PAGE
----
War In The Balkans: For the US, war now has a face: the lost patrol of B Troop
Friday 02 April 1999
Until yesterday morning, few Americans knew that their country had ground forces anywhere near Kosovo. But there they were on the morning television shows - a shocking reminder to Americans that war has a face. The three men of B Troop, 1st Squadron of the 4th Cavalry Regiment, captured on the border between Macedonia and Kosovo could have a huge impact in London, Brussels and Washington, as Nato confronts a war that is going wrong.
Staff Sgt Andrew A Ramirez, Staff Sgt Christopher J Stone and Specialist Steven M Gonzales set off from their base at Kumanovo at 7.30am on Wednesday on a routine patrol.
The 1st of the 4th is an old cavalry unit which long ago traded in its horses for Humvees, all-terrain vehicles. "One Quarter Cav" - as the unit is known - was deployed to Macedonia on 3 March for "Task Force Able Sentry", a mission to observe the border area. They were on a daytime reconnaissance exercise and the terrain they covered along the Macedonian border with Yugoslavia was rugged and hilly.
They carried only light weapons and were, it is claimed, under express orders not to cross into enemy territory. "They were observing the border and reporting on activities along the border," said Capt John Clearwater, spokesman for the 1st Infantry Division.
Tim Baker, a photographer from the force's newspaper, Stars and Stripes, spent Tuesday night and Wednesday on patrol with them. " They are just your basic, good soldiers, nothing special," he said.
"You just kind of shoot the breeze with them. It's very cold up there, so at night you didn't really talk, just tried to keep warm."
But the three men were in an area inhabited almost exclusively by Serbs with their intrinsic sympathies with their kith and kin in former Yugoslavia. Armed bands roam the area, and, it is suspected, supply information to Serbian forces. There had been reports that the Serbs were mining bridges and roads on the border to prevent Nato forces from crossing into Kosovo. There had been a build-up of Serb and KLA forces, and rising tension.
The lost patrol split off from the rest of the convoy in the afternoon. But at around 2.30pm, things suddenly became anything but routine. There were frantic messages back to base that they were under fire and surrounded. Then there were was silence. Search-and-rescue teams numbering around a hundred, from the 1st Army Division were immediately scrambled to the area of the radio message on British, French and Italian helicopters. But despite an exhaustive search they failed to find the patrol.
The first reports hit the news wires and television at about 7.30pm in Washington, but there was confusion. At midnight, President Bill Clinton was informed, but still there was no news. Two hours later, the first pictures appeared. "The next we saw, they were badly beaten up and shown on television in Belgrade," General Wesley Clark, Nato's Supreme Commander, said yesterday.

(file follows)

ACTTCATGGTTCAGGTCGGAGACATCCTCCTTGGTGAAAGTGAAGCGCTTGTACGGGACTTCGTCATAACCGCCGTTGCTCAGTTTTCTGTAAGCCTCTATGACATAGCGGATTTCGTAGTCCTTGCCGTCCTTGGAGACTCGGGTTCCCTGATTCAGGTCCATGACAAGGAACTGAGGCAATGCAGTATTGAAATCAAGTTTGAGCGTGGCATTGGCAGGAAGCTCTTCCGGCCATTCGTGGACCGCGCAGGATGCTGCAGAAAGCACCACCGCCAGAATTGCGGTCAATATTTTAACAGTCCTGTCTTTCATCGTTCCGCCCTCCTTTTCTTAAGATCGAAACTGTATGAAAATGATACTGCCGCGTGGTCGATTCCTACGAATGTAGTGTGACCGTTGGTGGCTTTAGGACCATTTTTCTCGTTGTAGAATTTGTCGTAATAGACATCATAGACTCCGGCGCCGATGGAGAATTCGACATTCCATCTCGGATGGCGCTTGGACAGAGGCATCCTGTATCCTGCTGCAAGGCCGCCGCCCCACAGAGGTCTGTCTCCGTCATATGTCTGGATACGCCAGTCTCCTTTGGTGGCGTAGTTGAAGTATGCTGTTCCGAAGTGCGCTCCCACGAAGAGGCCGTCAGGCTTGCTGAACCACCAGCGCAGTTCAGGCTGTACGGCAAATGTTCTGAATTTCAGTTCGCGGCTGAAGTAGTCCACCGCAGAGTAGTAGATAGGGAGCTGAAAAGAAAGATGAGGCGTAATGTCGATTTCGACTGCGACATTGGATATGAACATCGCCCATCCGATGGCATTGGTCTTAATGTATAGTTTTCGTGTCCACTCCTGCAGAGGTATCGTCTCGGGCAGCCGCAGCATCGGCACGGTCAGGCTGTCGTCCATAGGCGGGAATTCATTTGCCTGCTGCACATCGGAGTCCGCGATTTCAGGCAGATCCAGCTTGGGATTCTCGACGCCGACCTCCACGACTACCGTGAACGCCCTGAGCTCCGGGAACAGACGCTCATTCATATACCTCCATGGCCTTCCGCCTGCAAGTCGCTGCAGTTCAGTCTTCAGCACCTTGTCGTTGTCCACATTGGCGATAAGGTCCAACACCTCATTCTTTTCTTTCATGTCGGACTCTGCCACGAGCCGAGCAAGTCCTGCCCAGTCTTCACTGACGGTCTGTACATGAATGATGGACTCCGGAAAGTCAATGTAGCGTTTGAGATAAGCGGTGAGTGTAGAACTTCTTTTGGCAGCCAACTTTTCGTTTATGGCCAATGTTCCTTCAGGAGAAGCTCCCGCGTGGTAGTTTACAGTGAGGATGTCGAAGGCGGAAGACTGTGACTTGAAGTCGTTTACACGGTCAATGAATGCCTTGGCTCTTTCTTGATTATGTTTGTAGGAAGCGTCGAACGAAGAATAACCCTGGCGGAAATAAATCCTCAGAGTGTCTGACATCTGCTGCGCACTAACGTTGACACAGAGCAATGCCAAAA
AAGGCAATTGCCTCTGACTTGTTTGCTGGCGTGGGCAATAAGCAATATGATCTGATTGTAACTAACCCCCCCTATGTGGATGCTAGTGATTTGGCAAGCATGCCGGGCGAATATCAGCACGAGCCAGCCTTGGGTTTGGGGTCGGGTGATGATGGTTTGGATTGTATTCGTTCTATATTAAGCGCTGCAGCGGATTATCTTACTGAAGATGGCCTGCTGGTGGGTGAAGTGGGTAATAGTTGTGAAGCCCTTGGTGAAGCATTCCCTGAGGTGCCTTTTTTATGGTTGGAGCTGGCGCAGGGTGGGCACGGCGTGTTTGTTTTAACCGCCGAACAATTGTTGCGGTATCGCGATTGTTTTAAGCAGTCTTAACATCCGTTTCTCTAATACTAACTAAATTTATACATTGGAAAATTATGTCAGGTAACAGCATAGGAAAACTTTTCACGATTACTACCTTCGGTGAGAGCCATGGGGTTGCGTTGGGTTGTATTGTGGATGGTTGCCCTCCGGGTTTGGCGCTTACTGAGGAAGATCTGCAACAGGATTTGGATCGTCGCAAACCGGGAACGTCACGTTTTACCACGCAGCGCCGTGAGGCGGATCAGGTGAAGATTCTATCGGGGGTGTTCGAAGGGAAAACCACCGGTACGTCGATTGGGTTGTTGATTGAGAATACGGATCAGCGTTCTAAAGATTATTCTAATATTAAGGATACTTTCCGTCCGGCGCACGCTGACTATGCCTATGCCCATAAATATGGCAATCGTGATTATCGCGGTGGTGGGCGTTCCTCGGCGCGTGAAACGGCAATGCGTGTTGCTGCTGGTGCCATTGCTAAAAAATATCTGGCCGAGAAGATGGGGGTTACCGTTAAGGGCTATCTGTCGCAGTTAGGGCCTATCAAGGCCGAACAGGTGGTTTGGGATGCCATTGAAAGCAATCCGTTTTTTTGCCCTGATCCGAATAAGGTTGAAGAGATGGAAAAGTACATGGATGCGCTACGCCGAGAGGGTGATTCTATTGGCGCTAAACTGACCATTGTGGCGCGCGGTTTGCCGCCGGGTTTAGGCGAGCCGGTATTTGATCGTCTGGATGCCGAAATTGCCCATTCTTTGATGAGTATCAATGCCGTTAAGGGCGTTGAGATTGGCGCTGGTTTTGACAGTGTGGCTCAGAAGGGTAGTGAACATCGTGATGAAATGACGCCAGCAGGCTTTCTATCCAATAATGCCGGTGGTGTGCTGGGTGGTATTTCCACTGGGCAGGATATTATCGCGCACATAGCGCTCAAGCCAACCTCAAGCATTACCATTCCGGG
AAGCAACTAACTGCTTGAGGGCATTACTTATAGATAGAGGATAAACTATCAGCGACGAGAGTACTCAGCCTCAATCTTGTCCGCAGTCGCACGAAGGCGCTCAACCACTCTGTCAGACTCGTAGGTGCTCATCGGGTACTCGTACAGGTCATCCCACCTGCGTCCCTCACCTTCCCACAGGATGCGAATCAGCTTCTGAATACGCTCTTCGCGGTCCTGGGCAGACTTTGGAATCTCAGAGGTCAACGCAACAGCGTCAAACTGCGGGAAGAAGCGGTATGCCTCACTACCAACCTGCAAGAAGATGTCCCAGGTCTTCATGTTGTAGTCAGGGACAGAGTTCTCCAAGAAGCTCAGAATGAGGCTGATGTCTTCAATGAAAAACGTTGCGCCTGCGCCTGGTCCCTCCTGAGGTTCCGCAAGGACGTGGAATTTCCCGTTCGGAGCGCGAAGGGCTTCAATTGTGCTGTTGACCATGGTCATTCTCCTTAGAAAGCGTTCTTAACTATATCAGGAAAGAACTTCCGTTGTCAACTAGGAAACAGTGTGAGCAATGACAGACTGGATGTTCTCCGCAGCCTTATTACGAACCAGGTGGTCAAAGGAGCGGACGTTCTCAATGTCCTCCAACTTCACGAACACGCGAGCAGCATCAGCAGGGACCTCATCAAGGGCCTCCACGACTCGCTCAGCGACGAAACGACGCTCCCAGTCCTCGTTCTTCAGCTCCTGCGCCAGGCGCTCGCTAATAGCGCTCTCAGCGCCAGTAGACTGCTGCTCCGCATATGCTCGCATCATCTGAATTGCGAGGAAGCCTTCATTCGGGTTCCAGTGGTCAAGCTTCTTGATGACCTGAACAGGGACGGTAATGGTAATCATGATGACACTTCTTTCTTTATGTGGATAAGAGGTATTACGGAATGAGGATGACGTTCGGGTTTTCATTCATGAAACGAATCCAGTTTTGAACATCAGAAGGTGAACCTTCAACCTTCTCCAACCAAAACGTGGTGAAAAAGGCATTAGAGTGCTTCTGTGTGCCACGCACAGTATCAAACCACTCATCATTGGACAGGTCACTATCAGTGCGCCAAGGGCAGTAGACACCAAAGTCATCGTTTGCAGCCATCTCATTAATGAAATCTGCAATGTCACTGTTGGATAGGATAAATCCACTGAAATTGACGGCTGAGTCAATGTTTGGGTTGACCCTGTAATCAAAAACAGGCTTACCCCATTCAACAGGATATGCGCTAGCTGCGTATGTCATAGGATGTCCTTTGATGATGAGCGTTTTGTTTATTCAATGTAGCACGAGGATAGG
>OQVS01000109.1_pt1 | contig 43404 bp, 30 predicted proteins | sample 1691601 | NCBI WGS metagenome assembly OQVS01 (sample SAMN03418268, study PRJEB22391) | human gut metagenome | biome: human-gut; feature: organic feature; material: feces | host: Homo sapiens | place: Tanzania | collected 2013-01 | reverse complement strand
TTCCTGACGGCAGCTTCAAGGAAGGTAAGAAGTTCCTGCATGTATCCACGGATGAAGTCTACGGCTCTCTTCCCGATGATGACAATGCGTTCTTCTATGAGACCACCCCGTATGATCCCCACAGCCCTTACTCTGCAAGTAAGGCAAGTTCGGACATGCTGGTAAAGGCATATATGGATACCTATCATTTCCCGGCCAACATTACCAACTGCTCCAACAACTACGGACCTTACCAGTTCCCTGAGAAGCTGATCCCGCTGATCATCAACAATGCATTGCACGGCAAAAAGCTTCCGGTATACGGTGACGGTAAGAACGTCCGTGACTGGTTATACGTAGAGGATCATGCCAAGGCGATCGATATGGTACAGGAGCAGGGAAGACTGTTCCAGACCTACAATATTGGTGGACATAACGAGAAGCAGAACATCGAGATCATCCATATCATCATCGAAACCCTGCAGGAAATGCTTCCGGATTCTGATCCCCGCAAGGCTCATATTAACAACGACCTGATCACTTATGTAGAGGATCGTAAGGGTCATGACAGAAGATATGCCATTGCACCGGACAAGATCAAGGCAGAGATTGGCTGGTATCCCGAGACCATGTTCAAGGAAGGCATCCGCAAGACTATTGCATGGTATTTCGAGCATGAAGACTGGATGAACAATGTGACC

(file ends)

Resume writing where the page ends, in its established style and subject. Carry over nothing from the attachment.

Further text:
Coming so soon after the loss of the supposedly invisible "Stealth" fighter-bomber, the capture of the soldiers is a further embarrassing blow to American military prestige. An inquest is already under way.
The Yugoslav government says the patrol was in Kosovo; the US says it was in Macedonia. The unit had been in country for only a few weeks, though the military says it had trained for the mission for six months. "These men knew the terrain. Every indication that we've had is they were operating well within their boundaries [of Macedonia]." The Humvees had satellite navigation equipment.
The status of the unit was unclear. "Able Sentry" had been part of the cumbersomely titled United Nations Preventive Deployment force, whose mandate had come to an end four days earlier when China vetoed it. The State Department said the soldiers were in "non-combatant status", but the White House told Congress last week that Task Force Able Sentry was to be assigned to Nato for protection purposes. Its future does not seem to have been finalised in detail.
For the moment, there is only shock, anger and fear. "We have all seen the pictures, we don't like it, we don't like the way they are treated and we have a long memory of these things," said General Clark.
Staff Sgt Stone's father, Jim Stone, speaking from his home in Port Huron, Michigan, said yesterday: "We simply don't know what is going on. We are pretty much in a state of shock. This is not the sort of thing you expect."
Having milked the capture of the soldiers for utmost publicity value - by parading them on television in violation of the Geneva Convention's rules against humiliating captive soldiers - the Serbs still made a stab at appearing correct. The Yugoslavian Vice-President, Vuk Draskovic, said: "Nothing wrong will happen to them. We are respecting the enemy. We will be sticking to the terms of the Geneva Convention, you can be sure of that." He then added more ominously: "They are going to face Serb justice".
Tanjug, the Yugoslav news agency, said yesterday that the three would be tried under military law.
Mr Clinton, speaking at the Norfolk naval base in Virginia, warned: "President Milosevic should make no mistake, the United States takes care of its own." But for the boys of the lost patrol, it may prove to be a long drawn out stay in the care of the Yugoslav military.
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